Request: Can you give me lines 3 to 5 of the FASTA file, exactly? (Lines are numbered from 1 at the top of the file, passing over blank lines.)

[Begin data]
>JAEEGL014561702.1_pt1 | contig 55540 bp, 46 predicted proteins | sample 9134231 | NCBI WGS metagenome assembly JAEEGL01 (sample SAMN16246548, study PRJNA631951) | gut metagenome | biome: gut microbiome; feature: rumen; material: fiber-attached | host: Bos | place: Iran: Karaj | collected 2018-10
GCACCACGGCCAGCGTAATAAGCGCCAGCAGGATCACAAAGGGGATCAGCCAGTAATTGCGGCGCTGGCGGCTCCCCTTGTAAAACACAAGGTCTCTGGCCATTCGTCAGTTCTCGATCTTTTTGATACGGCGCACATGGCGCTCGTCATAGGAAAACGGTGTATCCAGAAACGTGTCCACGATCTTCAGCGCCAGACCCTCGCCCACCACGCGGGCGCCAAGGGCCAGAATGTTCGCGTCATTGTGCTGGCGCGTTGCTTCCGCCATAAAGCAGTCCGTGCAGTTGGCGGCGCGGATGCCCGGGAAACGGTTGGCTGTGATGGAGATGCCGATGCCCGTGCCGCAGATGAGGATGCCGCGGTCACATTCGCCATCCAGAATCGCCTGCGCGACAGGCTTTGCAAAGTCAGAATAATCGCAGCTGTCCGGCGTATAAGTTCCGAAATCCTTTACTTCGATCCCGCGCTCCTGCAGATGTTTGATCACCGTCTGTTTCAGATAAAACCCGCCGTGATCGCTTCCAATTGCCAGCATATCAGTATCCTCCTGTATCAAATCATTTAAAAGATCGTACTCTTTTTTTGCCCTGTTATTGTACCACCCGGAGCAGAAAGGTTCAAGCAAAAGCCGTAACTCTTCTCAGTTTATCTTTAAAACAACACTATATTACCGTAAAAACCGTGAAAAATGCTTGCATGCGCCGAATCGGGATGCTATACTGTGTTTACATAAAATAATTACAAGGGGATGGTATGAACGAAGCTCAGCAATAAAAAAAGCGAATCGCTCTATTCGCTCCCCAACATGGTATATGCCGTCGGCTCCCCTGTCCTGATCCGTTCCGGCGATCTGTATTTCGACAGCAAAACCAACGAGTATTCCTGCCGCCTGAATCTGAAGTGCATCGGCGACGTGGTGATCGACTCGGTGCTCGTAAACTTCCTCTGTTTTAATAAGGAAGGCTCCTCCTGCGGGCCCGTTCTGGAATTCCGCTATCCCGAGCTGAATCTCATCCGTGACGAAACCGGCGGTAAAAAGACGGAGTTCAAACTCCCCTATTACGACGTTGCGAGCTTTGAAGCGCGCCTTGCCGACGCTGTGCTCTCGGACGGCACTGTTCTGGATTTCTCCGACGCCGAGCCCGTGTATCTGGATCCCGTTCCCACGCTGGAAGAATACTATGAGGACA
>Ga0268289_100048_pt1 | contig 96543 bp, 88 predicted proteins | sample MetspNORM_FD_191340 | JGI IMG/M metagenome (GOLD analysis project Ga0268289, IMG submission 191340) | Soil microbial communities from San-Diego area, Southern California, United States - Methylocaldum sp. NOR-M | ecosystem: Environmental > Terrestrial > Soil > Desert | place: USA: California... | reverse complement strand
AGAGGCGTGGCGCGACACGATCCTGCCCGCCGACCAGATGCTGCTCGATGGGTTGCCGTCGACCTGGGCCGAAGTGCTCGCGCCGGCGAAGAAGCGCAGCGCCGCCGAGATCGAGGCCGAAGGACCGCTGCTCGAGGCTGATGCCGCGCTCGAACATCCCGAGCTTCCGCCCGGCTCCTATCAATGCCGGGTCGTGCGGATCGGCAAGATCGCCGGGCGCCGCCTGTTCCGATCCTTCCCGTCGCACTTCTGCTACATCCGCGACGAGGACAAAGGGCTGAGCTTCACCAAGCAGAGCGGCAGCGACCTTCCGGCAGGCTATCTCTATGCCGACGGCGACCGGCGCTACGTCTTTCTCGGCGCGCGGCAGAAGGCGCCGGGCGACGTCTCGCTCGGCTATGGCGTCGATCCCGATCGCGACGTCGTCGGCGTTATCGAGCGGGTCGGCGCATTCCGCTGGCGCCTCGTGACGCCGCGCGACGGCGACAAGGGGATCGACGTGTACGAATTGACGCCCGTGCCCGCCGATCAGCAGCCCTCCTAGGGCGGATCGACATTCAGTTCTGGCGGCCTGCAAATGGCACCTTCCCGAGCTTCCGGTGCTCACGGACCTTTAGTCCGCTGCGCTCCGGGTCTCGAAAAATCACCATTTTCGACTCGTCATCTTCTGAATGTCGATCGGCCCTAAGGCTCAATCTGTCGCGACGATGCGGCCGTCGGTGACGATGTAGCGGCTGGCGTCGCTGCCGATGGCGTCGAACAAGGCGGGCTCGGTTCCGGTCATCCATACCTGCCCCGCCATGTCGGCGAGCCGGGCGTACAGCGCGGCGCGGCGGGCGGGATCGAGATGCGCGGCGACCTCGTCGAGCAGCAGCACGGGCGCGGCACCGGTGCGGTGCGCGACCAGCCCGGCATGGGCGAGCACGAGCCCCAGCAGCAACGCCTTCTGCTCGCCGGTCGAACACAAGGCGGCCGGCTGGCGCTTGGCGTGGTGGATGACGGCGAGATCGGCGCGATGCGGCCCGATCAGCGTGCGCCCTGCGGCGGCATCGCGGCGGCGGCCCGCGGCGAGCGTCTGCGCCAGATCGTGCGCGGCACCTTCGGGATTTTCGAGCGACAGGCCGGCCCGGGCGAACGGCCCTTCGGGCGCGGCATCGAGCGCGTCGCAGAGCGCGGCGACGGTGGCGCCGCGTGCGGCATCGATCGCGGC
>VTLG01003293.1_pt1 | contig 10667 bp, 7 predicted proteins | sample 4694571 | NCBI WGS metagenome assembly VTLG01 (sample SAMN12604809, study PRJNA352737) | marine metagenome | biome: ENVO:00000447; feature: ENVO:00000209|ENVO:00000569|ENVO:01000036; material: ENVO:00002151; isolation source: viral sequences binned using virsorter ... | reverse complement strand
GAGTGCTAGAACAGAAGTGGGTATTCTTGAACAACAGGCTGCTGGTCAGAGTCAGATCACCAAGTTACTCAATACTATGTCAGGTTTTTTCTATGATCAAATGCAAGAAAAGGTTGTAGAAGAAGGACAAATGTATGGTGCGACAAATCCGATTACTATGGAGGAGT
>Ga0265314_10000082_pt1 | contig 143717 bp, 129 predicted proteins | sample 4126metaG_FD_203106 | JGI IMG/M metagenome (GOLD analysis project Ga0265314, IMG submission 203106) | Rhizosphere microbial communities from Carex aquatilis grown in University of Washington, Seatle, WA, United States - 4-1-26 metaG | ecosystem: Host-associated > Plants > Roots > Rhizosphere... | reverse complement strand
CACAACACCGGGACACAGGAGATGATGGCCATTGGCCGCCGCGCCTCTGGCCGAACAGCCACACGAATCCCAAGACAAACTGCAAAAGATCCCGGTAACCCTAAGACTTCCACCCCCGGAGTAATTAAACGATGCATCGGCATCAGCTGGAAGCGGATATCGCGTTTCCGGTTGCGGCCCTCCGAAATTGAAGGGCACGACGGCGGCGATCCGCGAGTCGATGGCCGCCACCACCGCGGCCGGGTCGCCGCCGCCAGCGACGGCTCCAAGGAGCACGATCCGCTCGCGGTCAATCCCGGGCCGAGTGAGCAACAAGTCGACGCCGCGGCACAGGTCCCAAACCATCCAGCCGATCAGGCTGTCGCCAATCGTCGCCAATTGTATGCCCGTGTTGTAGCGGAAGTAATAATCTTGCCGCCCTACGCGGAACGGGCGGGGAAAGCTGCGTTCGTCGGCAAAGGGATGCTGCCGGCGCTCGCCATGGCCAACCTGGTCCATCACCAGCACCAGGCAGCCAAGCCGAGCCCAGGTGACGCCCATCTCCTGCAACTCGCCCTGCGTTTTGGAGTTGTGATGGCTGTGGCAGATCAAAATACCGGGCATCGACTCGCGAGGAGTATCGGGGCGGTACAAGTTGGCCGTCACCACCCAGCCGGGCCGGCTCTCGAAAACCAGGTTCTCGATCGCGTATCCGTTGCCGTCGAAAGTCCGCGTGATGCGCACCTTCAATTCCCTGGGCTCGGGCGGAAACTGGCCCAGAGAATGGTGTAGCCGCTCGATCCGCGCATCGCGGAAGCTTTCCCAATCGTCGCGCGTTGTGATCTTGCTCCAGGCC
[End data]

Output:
>Ga0268289_100048_pt1 | contig 96543 bp, 88 predicted proteins | sample MetspNORM_FD_191340 | JGI IMG/M metagenome (GOLD analysis project Ga0268289, IMG submission 191340) | Soil microbial communities from San-Diego area, Southern California, United States - Methylocaldum sp. NOR-M | ecosystem: Environmental > Terrestrial > Soil > Desert | place: USA: California... | reverse complement strand
AGAGGCGTGGCGCGACACGATCCTGCCCGCCGACCAGATGCTGCTCGATGGGTTGCCGTCGACCTGGGCCGAAGTGCTCGCGCCGGCGAAGAAGCGCAGCGCCGCCGAGATCGAGGCCGAAGGACCGCTGCTCGAGGCTGATGCCGCGCTCGAACATCCCGAGCTTCCGCCCGGCTCCTATCAATGCCGGGTCGTGCGGATCGGCAAGATCGCCGGGCGCCGCCTGTTCCGATCCTTCCCGTCGCACTTCTGCTACATCCGCGACGAGGACAAAGGGCTGAGCTTCACCAAGCAGAGCGGCAGCGACCTTCCGGCAGGCTATCTCTATGCCGACGGCGACCGGCGCTACGTCTTTCTCGGCGCGCGGCAGAAGGCGCCGGGCGACGTCTCGCTCGGCTATGGCGTCGATCCCGATCGCGACGTCGTCGGCGTTATCGAGCGGGTCGGCGCATTCCGCTGGCGCCTCGTGACGCCGCGCGACGGCGACAAGGGGATCGACGTGTACGAATTGACGCCCGTGCCCGCCGATCAGCAGCCCTCCTAGGGCGGATCGACATTCAGTTCTGGCGGCCTGCAAATGGCACCTTCCCGAGCTTCCGGTGCTCACGGACCTTTAGTCCGCTGCGCTCCGGGTCTCGAAAAATCACCATTTTCGACTCGTCATCTTCTGAATGTCGATCGGCCCTAAGGCTCAATCTGTCGCGACGATGCGGCCGTCGGTGACGATGTAGCGGCTGGCGTCGCTGCCGATGGCGTCGAACAAGGCGGGCTCGGTTCCGGTCATCCATACCTGCCCCGCCATGTCGGCGAGCCGGGCGTACAGCGCGGCGCGGCGGGCGGGATCGAGATGCGCGGCGACCTCGTCGAGCAGCAGCACGGGCGCGGCACCGGTGCGGTGCGCGACCAGCCCGGCATGGGCGAGCACGAGCCCCAGCAGCAACGCCTTCTGCTCGCCGGTCGAACACAAGGCGGCCGGCTGGCGCTTGGCGTGGTGGATGACGGCGAGATCGGCGCGATGCGGCCCGATCAGCGTGCGCCCTGCGGCGGCATCGCGGCGGCGGCCCGCGGCGAGCGTCTGCGCCAGATCGTGCGCGGCACCTTCGGGATTTTCGAGCGACAGGCCGGCCCGGGCGAACGGCCCTTCGGGCGCGGCATCGAGCGCGTCGCAGAGCGCGGCGACGGTGGCGCCGCGTGCGGCATCGATCGCGGC
>VTLG01003293.1_pt1 | contig 10667 bp, 7 predicted proteins | sample 4694571 | NCBI WGS metagenome assembly VTLG01 (sample SAMN12604809, study PRJNA352737) | marine metagenome | biome: ENVO:00000447; feature: ENVO:00000209|ENVO:00000569|ENVO:01000036; material: ENVO:00002151; isolation source: viral sequences binned using virsorter ... | reverse complement strand